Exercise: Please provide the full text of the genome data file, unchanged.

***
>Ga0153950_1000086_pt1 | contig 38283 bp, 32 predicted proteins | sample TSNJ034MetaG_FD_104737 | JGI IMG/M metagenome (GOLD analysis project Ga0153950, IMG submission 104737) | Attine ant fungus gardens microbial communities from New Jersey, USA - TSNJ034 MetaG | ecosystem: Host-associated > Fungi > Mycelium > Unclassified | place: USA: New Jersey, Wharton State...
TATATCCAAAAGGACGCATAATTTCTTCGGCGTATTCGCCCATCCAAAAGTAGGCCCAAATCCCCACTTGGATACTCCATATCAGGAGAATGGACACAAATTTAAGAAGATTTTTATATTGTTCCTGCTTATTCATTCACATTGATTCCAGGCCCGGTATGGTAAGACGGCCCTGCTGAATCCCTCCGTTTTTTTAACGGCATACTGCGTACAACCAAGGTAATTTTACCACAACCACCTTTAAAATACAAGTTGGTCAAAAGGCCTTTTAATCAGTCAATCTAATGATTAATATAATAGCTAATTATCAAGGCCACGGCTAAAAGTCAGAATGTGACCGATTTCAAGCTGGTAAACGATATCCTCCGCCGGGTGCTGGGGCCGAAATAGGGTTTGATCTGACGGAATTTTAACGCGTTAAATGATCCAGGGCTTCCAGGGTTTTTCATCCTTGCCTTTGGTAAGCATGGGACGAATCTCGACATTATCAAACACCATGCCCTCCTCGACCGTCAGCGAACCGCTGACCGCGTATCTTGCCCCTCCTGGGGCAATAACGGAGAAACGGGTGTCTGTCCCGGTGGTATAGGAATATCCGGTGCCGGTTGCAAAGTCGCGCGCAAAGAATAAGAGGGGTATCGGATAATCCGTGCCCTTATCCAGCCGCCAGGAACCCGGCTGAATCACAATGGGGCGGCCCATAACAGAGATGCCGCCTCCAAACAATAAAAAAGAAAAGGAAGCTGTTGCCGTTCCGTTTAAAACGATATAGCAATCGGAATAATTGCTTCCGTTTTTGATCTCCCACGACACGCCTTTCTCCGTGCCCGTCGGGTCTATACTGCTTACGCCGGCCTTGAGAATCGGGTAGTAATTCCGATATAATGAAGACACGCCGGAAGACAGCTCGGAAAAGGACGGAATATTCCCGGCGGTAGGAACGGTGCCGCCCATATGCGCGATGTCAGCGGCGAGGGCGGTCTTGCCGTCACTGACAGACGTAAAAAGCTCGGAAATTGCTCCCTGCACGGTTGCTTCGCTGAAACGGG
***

>Ga0153950_1000086_pt1 | contig 38283 bp, 32 predicted proteins | sample TSNJ034MetaG_FD_104737 | JGI IMG/M metagenome (GOLD analysis project Ga0153950, IMG submission 104737) | Attine ant fungus gardens microbial communities from New Jersey, USA - TSNJ034 MetaG | ecosystem: Host-associated > Fungi > Mycelium > Unclassified | place: USA: New Jersey, Wharton State...
TATATCCAAAAGGACGCATAATTTCTTCGGCGTATTCGCCCATCCAAAAGTAGGCCCAAATCCCCACTTGGATACTCCATATCAGGAGAATGGACACAAATTTAAGAAGATTTTTATATTGTTCCTGCTTATTCATTCACATTGATTCCAGGCCCGGTATGGTAAGACGGCCCTGCTGAATCCCTCCGTTTTTTTAACGGCATACTGCGTACAACCAAGGTAATTTTACCACAACCACCTTTAAAATACAAGTTGGTCAAAAGGCCTTTTAATCAGTCAATCTAATGATTAATATAATAGCTAATTATCAAGGCCACGGCTAAAAGTCAGAATGTGACCGATTTCAAGCTGGTAAACGATATCCTCCGCCGGGTGCTGGGGCCGAAATAGGGTTTGATCTGACGGAATTTTAACGCGTTAAATGATCCAGGGCTTCCAGGGTTTTTCATCCTTGCCTTTGGTAAGCATGGGACGAATCTCGACATTATCAAACACCATGCCCTCCTCGACCGTCAGCGAACCGCTGACCGCGTATCTTGCCCCTCCTGGGGCAATAACGGAGAAACGGGTGTCTGTCCCGGTGGTATAGGAATATCCGGTGCCGGTTGCAAAGTCGCGCGCAAAGAATAAGAGGGGTATCGGATAATCCGTGCCCTTATCCAGCCGCCAGGAACCCGGCTGAATCACAATGGGGCGGCCCATAACAGAGATGCCGCCTCCAAACAATAAAAAAGAAAAGGAAGCTGTTGCCGTTCCGTTTAAAACGATATAGCAATCGGAATAATTGCTTCCGTTTTTGATCTCCCACGACACGCCTTTCTCCGTGCCCGTCGGGTCTATACTGCTTACGCCGGCCTTGAGAATCGGGTAGTAATTCCGATATAATGAAGACACGCCGGAAGACAGCTCGGAAAAGGACGGAATATTCCCGGCGGTAGGAACGGTGCCGCCCATATGCGCGATGTCAGCGGCGAGGGCGGTCTTGCCGTCACTGACAGACGTAAAAAGCTCGGAAATTGCTCCCTGCACGGTTGCTTCGCTGAAACGGG